Mr Rigby cites the slaughter in the Balkans in the 1990s in support of his argument. I would suggest quite the contrary. Former Yugoslavia was not a member of the EU. Had it been, no doubt the tensions between the different groups would still have existed, but there would have been a much greater incentive to resolve them peacefully, like the relatively amicable split-up of Czechoslovakia.
Frank Jackson
Harlow, Essex

Jeremy Paul Dixon (Letters, 3 August) is incorrect when he states that the second world war “ended the west-European dictatorships”. Franco continued in power in Spain until his death in 1975; Salazar’s Estado Novo ruled in Portugal until 1974; Greece was ruled by a military junta between 1967 and 1974. By joining the EU all three countries made a commitment not to return to authoritarian rule.
Harry Eyres
London

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British visitors return from Spain with civil war stories – archive, 27 July 1936 | World news

FLEET STREET, SUNDAY.
British visitors who have returned from San Sebastian and Barcelona, who arrived in London to-day, told a Manchester Guardian representative of some of their adventures during the early days of the civil war. Men and women who had gone to San Sebastian with parties of the Workers Travel Association talked about the lovely town as they came up by the train from Newhaven, delighted to be back in England, but not sorry, it seemed, that they had been in Spain during historic events.

Mr L. Stodel, of Myatt’s Park, London, and his neighbour, Mr. L. F. Heard, told how late on Friday night they realised that news of trouble had come through on the wireless, and heard later that a Fascist general had been killed in Morocco. They were staying in the Hotel Correos, which, as they discovered, was the street of the workers’ headquarters, and after a look at the crowds talking and shouting in the streets they lay down on a balcony watching them for hours.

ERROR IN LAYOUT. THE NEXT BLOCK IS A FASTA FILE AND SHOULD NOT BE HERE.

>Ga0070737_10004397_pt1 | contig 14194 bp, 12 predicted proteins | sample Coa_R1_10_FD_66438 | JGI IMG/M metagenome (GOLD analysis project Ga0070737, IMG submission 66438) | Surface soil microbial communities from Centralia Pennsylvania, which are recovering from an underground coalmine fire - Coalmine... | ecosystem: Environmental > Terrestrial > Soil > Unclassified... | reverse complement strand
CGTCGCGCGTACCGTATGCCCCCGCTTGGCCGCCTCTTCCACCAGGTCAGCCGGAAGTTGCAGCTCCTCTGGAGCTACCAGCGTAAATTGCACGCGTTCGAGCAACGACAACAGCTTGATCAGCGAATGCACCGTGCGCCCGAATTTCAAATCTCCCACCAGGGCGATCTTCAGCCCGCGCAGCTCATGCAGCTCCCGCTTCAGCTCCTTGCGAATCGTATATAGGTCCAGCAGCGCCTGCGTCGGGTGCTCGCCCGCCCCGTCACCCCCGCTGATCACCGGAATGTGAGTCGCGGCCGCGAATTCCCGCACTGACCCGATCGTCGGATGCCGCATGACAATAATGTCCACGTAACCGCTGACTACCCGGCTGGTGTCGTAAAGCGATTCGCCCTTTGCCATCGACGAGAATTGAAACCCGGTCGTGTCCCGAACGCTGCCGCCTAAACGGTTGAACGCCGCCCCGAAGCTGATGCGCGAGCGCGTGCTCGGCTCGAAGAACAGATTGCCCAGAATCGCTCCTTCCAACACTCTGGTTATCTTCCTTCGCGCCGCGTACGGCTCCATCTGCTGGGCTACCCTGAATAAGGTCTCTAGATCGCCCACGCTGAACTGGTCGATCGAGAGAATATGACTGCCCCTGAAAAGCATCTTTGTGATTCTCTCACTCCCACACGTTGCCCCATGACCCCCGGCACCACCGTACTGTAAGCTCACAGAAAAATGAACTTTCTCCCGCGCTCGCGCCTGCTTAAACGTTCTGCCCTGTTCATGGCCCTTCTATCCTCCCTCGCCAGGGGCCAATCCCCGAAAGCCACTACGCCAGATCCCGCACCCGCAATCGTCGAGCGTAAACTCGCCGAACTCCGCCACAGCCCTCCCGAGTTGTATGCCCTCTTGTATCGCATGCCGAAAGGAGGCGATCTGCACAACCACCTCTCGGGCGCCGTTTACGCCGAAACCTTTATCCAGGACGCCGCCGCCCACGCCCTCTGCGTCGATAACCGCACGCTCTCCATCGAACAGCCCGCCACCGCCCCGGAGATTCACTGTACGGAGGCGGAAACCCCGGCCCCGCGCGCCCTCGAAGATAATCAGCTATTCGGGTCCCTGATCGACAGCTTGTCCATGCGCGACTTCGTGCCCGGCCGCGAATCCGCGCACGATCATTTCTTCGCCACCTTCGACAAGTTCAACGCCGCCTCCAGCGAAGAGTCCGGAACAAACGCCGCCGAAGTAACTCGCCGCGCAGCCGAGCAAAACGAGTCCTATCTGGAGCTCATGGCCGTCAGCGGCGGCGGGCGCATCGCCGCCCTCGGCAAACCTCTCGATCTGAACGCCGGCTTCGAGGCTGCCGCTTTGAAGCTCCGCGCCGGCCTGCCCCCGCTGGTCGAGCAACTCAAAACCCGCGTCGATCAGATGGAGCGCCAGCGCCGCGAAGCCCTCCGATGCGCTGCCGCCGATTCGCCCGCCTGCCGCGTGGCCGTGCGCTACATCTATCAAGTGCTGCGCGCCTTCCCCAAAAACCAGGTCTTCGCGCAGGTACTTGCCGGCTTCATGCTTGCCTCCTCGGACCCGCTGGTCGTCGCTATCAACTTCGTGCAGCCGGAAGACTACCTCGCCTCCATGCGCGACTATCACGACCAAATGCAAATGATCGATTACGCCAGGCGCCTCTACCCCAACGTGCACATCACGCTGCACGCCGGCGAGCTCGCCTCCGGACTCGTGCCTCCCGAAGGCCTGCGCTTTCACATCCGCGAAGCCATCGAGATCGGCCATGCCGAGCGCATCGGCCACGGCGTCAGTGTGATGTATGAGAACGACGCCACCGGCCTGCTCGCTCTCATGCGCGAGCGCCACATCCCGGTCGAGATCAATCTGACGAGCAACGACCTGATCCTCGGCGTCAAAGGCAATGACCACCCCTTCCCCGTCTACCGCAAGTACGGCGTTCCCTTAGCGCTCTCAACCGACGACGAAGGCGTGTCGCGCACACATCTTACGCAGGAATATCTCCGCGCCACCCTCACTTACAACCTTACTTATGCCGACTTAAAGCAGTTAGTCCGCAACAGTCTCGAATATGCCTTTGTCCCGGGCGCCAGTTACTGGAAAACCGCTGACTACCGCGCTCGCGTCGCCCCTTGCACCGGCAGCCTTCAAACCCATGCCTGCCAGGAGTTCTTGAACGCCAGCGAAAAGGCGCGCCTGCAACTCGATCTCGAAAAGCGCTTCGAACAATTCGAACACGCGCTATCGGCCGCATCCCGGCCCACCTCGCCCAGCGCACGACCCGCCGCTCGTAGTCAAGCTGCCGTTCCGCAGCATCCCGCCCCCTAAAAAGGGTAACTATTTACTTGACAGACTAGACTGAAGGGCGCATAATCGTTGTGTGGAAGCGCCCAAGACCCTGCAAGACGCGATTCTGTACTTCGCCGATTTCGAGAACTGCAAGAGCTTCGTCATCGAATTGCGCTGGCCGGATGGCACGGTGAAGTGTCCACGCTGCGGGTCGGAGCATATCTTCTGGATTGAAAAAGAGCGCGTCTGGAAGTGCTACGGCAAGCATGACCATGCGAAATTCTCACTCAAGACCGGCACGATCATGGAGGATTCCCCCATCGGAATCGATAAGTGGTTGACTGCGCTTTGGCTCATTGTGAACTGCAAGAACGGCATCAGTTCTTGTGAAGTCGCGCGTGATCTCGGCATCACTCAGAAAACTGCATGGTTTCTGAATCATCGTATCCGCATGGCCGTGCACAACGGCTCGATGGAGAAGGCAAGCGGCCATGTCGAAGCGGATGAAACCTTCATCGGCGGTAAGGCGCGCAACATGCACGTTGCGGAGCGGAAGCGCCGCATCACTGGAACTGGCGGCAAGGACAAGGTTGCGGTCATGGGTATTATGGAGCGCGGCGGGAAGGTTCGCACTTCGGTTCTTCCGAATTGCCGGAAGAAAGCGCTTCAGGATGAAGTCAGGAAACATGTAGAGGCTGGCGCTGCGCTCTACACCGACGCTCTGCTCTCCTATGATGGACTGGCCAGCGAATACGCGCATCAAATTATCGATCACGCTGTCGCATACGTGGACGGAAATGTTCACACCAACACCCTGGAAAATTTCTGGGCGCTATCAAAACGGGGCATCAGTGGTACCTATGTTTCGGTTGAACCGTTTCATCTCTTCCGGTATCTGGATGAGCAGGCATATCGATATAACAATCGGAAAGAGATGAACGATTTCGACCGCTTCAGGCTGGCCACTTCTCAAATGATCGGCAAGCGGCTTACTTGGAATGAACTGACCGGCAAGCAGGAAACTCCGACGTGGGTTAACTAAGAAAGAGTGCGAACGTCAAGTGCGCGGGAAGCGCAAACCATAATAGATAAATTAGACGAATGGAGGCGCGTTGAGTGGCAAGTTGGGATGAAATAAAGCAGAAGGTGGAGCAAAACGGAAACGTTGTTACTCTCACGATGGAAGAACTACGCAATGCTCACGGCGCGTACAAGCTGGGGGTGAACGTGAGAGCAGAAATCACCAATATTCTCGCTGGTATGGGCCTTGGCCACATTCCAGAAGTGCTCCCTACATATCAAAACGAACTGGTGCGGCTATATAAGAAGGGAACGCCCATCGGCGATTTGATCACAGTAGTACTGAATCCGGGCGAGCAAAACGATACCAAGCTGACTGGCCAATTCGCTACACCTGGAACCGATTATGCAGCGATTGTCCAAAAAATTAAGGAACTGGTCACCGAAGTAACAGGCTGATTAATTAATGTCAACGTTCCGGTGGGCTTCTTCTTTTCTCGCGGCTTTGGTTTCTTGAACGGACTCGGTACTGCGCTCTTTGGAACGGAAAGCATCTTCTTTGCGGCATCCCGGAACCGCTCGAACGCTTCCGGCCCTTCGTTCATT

The travellers said that the strike was the workers’ counter-stroke to the Fascists and came prompt on the news of the general’s death. Next day there were no servants in the hotel and little food. The workers were making barriers of road blocks and firing at people on balconies because, they said, in previous risings the Fascists had fired from balconies. But there was no sign of any Fascist organisation; its members were in hiding. A big building some way down the street, said to be the Fascists’ headquarters, was on fire.

The travellers were warned not to leave the hotel, and the manager was considered very brave because in between the firing he went out to buy food. The British Consul, Mr. Scott, to whom they telephoned, advised them to keep in the hotel till more was known. On Monday he managed to get a convoy of motor-coaches and five motor-cars for them, and, amid the cheers of the workers, the first contingent set off for the frontier. Each coach carried the Red Flag, and on each wing sat a man with a rifle. All the visitors, including elegantly dressed women, were careful to raise their clenched fists in the Communist salute at the people they passed, and so they crossed the frontier.

FIRING FROM CHURCHES
By the same train 63 people returning from Barcelona arrived in London, 47 of them competitors who were to have taken part in the international games at Barcelona, and the rest visitors. In Sunday morning in Barcelona they woke to the sound of heavy firing.